Batman: A Death in the Family


Batman: Death In the Family

Jim Starlin & Marv Wolfman

144 Pages

Published December 1st 1995 by DC Comics (first published 1988)

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Batman readers were allowed to vote on the outcome of the story and they decided that Robin should die! As the second person to assume the role of Batman’s sidekick, Jason Todd had a completely different personality than the original Robin. Rash and prone to ignore Batman’s instructions, Jason was always quick to act without regard to consequences. In this fatal instance, Robin ignores his mentor’s warnings when he attempts to take on the Joker by himself and pays the ultimate price. Driven by anger with Superman by his side, Batman seeks his vengeance as he looks to end the Joker’s threat forever.

My Thoughts:

First I have to start by saying this review has some spoilers in it.  This book is about Robin #2 Jason Todd, the spoilers aren’t  enough to ruin the whole entire story, but if you have no knowledge of Jason  than this will spoil you a little bit. If you want to learn more about Jason, then go on and read this.

I’ll admit it, I read Jason’s story backwards. I started with his New 52 title and got half way through before I decided I had to know his whole story. So I did some research and got the books I needed to know more about my  bloodthirsty vigilante, and the first book on that list was A Death in the Family.

The Death of the Family, takes off when Jason goes back to his old neighborhood and ends up learning some information that changes his life. Jason then sets out to learn more about  said information; at the same time Batman has his eyes set on the Joker and his next scheme.

This the book that ended Jason’s career as Robin, but ultimately started his role as the Red Hood – though we won’t see that until later titles. I liked Jason in this book, but by the time I started it I already loved him, so my opinion is biased. Jason was an interesting character, he as Batman says continuously throughout the book had “emotional baggage” he is dealing with the death of his parents and the toll of being Robin. Jason is rebellious and reckless, and doesn’t care or even think about what could happen to him. In later titles, Alfred says that Jason had a “mean streak”. Even though I loved him, in the 80s his run as Robin was not received well and it was the readers who decided to kill him off.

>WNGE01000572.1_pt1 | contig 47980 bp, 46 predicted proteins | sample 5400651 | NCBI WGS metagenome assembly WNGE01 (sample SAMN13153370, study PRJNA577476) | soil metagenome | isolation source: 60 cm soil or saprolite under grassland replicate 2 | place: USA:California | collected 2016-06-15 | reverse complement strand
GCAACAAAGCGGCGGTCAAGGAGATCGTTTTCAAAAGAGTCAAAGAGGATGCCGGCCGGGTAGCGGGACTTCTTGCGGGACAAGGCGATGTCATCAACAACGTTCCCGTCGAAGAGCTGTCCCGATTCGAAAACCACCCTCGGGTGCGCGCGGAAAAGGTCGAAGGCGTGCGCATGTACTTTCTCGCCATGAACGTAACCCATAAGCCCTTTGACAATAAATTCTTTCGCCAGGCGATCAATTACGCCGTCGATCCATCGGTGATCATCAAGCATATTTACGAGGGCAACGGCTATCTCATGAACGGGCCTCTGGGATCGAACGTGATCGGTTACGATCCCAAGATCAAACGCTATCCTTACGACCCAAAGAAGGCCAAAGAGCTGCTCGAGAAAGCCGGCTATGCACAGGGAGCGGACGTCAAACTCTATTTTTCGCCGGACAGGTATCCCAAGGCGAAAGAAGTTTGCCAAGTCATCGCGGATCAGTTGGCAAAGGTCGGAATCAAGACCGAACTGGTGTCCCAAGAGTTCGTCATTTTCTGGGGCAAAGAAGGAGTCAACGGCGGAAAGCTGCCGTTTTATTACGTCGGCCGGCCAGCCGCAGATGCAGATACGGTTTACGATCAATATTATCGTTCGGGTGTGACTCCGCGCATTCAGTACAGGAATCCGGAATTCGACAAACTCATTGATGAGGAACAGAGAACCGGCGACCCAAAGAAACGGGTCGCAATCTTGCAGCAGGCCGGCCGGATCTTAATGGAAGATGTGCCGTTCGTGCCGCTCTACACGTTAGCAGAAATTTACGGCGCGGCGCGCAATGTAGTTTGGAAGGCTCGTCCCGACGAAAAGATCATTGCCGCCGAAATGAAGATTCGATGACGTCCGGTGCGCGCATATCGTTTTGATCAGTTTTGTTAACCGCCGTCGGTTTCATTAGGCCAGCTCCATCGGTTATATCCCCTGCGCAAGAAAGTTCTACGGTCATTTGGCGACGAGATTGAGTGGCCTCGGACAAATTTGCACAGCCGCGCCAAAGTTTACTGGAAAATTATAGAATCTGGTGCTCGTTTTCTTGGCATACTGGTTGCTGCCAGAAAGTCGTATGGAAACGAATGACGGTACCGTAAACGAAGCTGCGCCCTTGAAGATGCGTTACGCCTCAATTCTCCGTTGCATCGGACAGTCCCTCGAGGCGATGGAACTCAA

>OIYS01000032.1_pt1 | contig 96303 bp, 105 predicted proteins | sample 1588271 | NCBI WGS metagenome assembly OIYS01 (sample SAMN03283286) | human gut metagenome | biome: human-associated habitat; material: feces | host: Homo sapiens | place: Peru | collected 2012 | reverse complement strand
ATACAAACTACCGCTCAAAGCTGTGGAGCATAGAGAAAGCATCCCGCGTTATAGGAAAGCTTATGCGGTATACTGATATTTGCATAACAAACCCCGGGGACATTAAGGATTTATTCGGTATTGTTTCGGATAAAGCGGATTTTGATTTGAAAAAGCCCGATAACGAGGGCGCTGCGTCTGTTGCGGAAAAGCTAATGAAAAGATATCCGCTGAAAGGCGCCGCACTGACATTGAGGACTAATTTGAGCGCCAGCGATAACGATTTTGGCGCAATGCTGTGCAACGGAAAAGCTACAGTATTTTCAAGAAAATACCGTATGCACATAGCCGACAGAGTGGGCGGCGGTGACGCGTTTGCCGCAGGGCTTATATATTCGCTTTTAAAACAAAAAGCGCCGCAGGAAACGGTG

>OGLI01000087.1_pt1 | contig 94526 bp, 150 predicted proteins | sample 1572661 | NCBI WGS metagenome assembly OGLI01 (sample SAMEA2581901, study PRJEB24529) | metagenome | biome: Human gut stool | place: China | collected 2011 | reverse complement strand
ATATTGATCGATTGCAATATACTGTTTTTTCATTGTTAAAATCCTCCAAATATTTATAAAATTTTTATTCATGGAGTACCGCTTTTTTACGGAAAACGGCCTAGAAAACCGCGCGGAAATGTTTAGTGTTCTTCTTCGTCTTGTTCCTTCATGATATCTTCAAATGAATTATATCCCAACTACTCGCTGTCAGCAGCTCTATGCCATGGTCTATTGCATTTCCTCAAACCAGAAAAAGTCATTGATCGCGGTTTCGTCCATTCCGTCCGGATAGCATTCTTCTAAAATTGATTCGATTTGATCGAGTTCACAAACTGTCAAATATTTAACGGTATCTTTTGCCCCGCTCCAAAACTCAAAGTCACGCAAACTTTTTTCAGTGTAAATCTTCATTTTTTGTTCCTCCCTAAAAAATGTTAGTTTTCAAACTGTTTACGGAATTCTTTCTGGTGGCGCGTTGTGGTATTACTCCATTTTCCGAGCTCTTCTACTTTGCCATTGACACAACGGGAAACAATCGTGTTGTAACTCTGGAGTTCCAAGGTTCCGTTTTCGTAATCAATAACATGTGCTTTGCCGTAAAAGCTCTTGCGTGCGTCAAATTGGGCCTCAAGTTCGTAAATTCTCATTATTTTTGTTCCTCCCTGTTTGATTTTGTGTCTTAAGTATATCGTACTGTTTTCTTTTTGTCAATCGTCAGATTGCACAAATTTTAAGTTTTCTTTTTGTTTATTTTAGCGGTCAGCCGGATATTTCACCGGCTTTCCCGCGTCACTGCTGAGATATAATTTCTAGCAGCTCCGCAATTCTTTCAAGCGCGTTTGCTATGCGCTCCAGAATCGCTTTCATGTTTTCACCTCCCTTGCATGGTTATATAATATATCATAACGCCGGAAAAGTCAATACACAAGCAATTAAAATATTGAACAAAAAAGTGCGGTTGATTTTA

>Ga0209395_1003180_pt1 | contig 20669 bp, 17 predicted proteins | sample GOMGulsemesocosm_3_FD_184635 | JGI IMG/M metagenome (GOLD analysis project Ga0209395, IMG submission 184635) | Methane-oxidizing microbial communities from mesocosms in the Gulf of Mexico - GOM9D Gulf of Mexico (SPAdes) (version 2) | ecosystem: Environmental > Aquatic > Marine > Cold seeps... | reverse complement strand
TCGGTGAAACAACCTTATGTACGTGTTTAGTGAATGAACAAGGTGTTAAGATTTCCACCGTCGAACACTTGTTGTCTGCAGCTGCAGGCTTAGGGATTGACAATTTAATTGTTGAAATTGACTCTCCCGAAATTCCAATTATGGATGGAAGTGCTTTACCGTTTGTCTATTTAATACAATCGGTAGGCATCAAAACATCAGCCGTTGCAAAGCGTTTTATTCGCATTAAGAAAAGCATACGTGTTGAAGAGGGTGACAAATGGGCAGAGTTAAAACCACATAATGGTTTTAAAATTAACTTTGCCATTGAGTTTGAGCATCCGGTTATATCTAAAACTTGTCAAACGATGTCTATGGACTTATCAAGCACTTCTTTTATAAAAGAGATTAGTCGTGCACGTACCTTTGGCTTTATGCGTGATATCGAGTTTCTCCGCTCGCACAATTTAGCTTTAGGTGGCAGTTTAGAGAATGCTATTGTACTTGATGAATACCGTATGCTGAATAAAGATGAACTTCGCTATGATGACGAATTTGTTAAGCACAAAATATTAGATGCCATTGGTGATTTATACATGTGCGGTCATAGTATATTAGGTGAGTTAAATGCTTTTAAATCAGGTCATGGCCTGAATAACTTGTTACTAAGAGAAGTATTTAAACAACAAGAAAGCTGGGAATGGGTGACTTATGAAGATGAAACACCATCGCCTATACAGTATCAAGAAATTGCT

I don’t know who was the primary author for Jason’s run as Robin, but Jim Starlin wrote this and if he was the primary writer I’m not surprised the public didn’t take to Jason. The writing in this was pretty bad, I hated it. Though I loved Jason, it was easy to dislike him the way we was written. I even found Batman annoying, for such an epic hero he whines so much.  Thankfully though, after Jason’s demise the writing improves greatly. With Jason out of the picture we get into Bruce’s head and it so interesting. Bruce became reflective, and he was thinking about how he met Jason and what pushed him to make him Robin. We got a little  insight into Jason’s short time as Robin.

While the writing wasn’t the best, I still enjoyed the story. The first half I found myself really disliking it and finding the writing pretty mediocre. But within the beginning of the second half the story took off and the writing got significantly better. I found myself for the first time since starting this story actually enjoying it. We got great insight on Jason and his character, in the beginning he was this rebellious and reckless character, and then suddenly he wasn’t. I mean he was still reckless and rebellious but the decisions he made in the end was out of love and loyalty. It was those decisions that, will forever change the way I look at Jason.


3 stars

What to read Next:

If you’re interested in reading more about Jason here are the books you should read next.

1. Batman: Red Hood – The Lost Days

2. Batman: Under the Red Hood – this book is excellent, I loved it!

3. Red Hood and the Outlaws, Vol. 1: Redemption





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